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  1. #1
    Join Date
    Apr 2008
    Posts
    21

    Unanswered: How to add new Bufferpool to my Database

    Dear all,


    Please give the solution for below given query.

    I have DB2 UDB v8.1.1.80 Fixpack 8 on AIX 5.3


    My database is hitting 100% to Bufferpool. Shall I add/create a new bufferpool to my database or not ?

    In case add/create a new bufferpool to database. How to add the bufferpoll to database.

    Thanks,

    Mohan Reddy

  2. #2
    Join Date
    Jan 2007
    Location
    Jena, Germany
    Posts
    2,721
    100% buffer pool hit ratio would be an extremely good thing because all requests for data pages could be answered by the buffer pool.

    Could you describe you situation a bit more and which concerns you have?
    Knut Stolze
    IBM DB2 Analytics Accelerator
    IBM Germany Research & Development

  3. #3
    Join Date
    Apr 2008
    Posts
    21
    Hi,

    Thanks for your replay. I have HRMS application is on aix server seperate server and DB2 UDB on aix seperate server. When my users are connected through application server it is responcing very slow and some times it is hangs the clients browser. That time in my database server bufferpool is hitting 100%. My idea is to increate the size of the bufferpool, then the clients can get the fast responce.

    Even i was run the TOPAS on my db server it is showing 90 - 95% ushage. I saw the my quest control dignosys the bufferpool and index bufferpool is hitting 100%.

    Please help me out whether i can add/create the new bufferpool or not?

    Thanks,

    Mohan Reddy

  4. #4
    Join Date
    Jan 2007
    Location
    Jena, Germany
    Posts
    2,721
    Please explain what exactly "bufferpool is hitting 100%" means. I guess it is not what is commonly known as "buffer pool hit ratio". For that, a 100% hit ratio is superb and means you have basically an in-memory database. In that case, you would have a completely different problem to solve and search at the wrong place.

    A buffer pool is simply a cache. All requests to data pages go against the buffer pool(s). If the page is in the buffer pool, you have a cache hit - otherwise, you have a cache miss. Since it is usually not possible to size the buffer pools big enough to hold all the data (simply because you don't have enough physical memory), it is necessary that the buffer pool manager reads in requested data from disk. Likewise, data pages not used for a while have to be evicted from the cache/buffer pool and written back to disk. If a page request can be satisfied from the buffer pool without reading it from disk, you have a "logical read". If the buffer pool manager has to read the data from disk, we talk about a "physical read". You want to have as few physical reads as possible.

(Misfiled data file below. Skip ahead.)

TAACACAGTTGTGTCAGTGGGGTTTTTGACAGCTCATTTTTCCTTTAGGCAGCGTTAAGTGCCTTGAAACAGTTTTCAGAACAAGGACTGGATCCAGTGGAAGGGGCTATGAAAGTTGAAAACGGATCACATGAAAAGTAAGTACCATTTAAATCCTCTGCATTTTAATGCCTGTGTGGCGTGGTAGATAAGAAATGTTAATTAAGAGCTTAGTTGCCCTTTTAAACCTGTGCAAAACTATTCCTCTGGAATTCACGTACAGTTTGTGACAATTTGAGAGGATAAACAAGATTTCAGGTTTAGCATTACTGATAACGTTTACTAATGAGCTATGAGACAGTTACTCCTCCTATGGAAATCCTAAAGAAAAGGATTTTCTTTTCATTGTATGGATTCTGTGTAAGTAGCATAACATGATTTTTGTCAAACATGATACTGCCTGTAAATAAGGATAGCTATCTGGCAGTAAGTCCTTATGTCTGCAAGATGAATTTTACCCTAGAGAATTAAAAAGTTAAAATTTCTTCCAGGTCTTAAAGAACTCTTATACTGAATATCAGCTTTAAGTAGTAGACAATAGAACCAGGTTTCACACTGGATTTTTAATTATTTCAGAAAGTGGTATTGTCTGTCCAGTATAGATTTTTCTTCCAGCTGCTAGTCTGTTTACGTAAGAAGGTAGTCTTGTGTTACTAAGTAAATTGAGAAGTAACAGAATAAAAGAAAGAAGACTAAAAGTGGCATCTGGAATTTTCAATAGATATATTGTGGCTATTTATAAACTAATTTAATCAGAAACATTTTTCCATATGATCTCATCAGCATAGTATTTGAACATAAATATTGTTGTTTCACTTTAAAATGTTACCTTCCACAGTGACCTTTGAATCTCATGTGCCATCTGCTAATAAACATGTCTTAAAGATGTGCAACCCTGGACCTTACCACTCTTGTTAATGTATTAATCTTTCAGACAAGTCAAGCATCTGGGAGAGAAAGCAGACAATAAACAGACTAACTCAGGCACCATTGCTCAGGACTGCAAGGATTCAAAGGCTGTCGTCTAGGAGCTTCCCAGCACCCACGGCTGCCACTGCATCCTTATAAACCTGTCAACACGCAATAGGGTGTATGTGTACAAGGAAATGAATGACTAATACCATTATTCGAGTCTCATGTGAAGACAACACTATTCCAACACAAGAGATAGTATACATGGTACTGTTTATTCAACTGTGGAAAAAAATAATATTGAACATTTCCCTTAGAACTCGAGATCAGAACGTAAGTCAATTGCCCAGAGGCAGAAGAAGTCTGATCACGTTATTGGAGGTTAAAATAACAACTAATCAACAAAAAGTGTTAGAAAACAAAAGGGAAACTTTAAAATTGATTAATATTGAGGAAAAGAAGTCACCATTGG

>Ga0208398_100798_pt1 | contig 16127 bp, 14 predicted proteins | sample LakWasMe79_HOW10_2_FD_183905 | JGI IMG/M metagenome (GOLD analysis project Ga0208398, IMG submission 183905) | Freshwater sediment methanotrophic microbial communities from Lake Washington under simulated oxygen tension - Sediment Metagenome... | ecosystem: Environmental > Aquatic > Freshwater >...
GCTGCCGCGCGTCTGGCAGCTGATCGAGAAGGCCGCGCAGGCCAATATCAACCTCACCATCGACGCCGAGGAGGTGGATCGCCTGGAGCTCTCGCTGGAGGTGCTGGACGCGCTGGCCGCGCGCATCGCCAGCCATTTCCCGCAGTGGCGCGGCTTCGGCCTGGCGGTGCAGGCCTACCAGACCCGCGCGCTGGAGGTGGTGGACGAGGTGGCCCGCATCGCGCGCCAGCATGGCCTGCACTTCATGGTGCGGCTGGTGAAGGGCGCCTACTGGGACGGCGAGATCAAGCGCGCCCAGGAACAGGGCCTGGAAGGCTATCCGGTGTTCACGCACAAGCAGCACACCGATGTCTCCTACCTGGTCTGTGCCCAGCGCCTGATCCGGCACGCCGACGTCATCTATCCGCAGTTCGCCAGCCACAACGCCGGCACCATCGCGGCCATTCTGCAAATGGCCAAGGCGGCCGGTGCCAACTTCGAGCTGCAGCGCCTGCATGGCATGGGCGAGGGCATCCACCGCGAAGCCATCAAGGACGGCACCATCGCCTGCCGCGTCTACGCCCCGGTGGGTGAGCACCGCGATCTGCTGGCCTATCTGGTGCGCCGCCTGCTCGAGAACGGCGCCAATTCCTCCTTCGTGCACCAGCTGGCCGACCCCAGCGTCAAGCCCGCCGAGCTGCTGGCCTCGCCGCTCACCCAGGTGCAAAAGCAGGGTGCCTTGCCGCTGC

So generally, it is better to have big buffer pools because you will have less physical reads. However, buffer pool needs to be backed by physical memory and not virtual one. Because with virtual memory, you'd run into paging/swapping and then you loose all benefits from the memory cache again. In such situations it would be better to reduce the memory usage, i.e. reduce sort heaps, buffer pools, ...

    Based on your scarce description, I have no idea what your problem is. If "bufferpool and index bufferpool is hitting 100%" means that all frames/slots in the buffer pool are used, this is not necessarily a bad thing. Of course, you can change buffer pools using the ALTER BUFFERPOOL statement and change their size, or you can create new buffer pools (see CREATE BUFFERPOOL statement) and assign tablespaces to those buffer pools.

    My recommendation would be that you run the DB2 Configuration Advisor. It asks you about 10 simple questions and gives you a good base-level configuration of your system. Why am I suggesting that? My guess is that no serious system performance tuning was applied so far. Thus, changing something at one end (buffer pools) may help but still leave you in an insatisfactory situation. Also, you may change something in a way that has a negative impact on other parts of the overall system. For example, you increase buffer pools and use much of the physical memory, leaving nothing for other processes like web servers.
    Knut Stolze
    IBM DB2 Analytics Accelerator
    IBM Germany Research & Development

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